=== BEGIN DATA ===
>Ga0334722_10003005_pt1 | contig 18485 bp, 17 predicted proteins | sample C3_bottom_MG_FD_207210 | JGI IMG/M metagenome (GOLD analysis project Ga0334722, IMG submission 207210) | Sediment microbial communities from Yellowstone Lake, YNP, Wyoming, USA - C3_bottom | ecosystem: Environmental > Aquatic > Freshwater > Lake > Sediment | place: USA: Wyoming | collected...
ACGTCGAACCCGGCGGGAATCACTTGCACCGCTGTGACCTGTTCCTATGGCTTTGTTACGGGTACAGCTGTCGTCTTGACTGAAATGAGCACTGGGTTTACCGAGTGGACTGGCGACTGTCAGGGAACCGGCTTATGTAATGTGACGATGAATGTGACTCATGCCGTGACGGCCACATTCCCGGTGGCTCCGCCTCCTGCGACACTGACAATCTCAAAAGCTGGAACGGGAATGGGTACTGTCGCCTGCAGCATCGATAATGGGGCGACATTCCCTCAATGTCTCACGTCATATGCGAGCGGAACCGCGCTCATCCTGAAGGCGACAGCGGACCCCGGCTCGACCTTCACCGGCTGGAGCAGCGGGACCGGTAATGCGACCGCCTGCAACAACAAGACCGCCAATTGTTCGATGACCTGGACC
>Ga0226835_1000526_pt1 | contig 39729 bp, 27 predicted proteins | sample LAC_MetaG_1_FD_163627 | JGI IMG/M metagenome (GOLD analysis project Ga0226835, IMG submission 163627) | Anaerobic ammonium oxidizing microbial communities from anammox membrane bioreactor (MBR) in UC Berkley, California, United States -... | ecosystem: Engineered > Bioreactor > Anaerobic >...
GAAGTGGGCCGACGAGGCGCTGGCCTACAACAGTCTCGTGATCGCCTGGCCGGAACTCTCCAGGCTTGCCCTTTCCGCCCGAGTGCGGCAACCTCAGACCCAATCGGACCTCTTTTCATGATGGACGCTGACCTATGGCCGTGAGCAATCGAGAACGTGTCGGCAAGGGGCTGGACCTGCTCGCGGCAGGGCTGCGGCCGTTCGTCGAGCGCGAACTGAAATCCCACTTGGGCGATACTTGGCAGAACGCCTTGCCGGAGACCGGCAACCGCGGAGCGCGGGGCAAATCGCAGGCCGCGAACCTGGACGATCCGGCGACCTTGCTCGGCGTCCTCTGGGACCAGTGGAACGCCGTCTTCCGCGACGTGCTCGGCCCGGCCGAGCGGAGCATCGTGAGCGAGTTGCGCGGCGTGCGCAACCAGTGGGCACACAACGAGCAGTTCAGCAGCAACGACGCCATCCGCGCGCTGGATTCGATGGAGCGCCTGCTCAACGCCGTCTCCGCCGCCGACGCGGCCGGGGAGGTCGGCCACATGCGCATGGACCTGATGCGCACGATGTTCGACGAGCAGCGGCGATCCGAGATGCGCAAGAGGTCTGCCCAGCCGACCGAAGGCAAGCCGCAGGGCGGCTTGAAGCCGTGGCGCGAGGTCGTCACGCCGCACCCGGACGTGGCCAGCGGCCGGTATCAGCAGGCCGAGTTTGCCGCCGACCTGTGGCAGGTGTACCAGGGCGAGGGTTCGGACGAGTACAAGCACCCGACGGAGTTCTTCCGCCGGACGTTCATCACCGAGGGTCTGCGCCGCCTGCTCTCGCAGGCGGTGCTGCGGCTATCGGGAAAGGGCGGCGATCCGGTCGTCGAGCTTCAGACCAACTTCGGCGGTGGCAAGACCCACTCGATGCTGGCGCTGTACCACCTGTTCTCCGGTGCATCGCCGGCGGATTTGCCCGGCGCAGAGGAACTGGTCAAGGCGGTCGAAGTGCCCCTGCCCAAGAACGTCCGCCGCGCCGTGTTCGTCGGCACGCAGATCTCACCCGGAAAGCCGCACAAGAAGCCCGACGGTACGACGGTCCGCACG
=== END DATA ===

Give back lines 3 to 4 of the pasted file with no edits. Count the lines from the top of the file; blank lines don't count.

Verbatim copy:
>Ga0226835_1000526_pt1 | contig 39729 bp, 27 predicted proteins | sample LAC_MetaG_1_FD_163627 | JGI IMG/M metagenome (GOLD analysis project Ga0226835, IMG submission 163627) | Anaerobic ammonium oxidizing microbial communities from anammox membrane bioreactor (MBR) in UC Berkley, California, United States -... | ecosystem: Engineered > Bioreactor > Anaerobic >...
GAAGTGGGCCGACGAGGCGCTGGCCTACAACAGTCTCGTGATCGCCTGGCCGGAACTCTCCAGGCTTGCCCTTTCCGCCCGAGTGCGGCAACCTCAGACCCAATCGGACCTCTTTTCATGATGGACGCTGACCTATGGCCGTGAGCAATCGAGAACGTGTCGGCAAGGGGCTGGACCTGCTCGCGGCAGGGCTGCGGCCGTTCGTCGAGCGCGAACTGAAATCCCACTTGGGCGATACTTGGCAGAACGCCTTGCCGGAGACCGGCAACCGCGGAGCGCGGGGCAAATCGCAGGCCGCGAACCTGGACGATCCGGCGACCTTGCTCGGCGTCCTCTGGGACCAGTGGAACGCCGTCTTCCGCGACGTGCTCGGCCCGGCCGAGCGGAGCATCGTGAGCGAGTTGCGCGGCGTGCGCAACCAGTGGGCACACAACGAGCAGTTCAGCAGCAACGACGCCATCCGCGCGCTGGATTCGATGGAGCGCCTGCTCAACGCCGTCTCCGCCGCCGACGCGGCCGGGGAGGTCGGCCACATGCGCATGGACCTGATGCGCACGATGTTCGACGAGCAGCGGCGATCCGAGATGCGCAAGAGGTCTGCCCAGCCGACCGAAGGCAAGCCGCAGGGCGGCTTGAAGCCGTGGCGCGAGGTCGTCACGCCGCACCCGGACGTGGCCAGCGGCCGGTATCAGCAGGCCGAGTTTGCCGCCGACCTGTGGCAGGTGTACCAGGGCGAGGGTTCGGACGAGTACAAGCACCCGACGGAGTTCTTCCGCCGGACGTTCATCACCGAGGGTCTGCGCCGCCTGCTCTCGCAGGCGGTGCTGCGGCTATCGGGAAAGGGCGGCGATCCGGTCGTCGAGCTTCAGACCAACTTCGGCGGTGGCAAGACCCACTCGATGCTGGCGCTGTACCACCTGTTCTCCGGTGCATCGCCGGCGGATTTGCCCGGCGCAGAGGAACTGGTCAAGGCGGTCGAAGTGCCCCTGCCCAAGAACGTCCGCCGCGCCGTGTTCGTCGGCACGCAGATCTCACCCGGAAAGCCGCACAAGAAGCCCGACGGTACGACGGTCCGCACG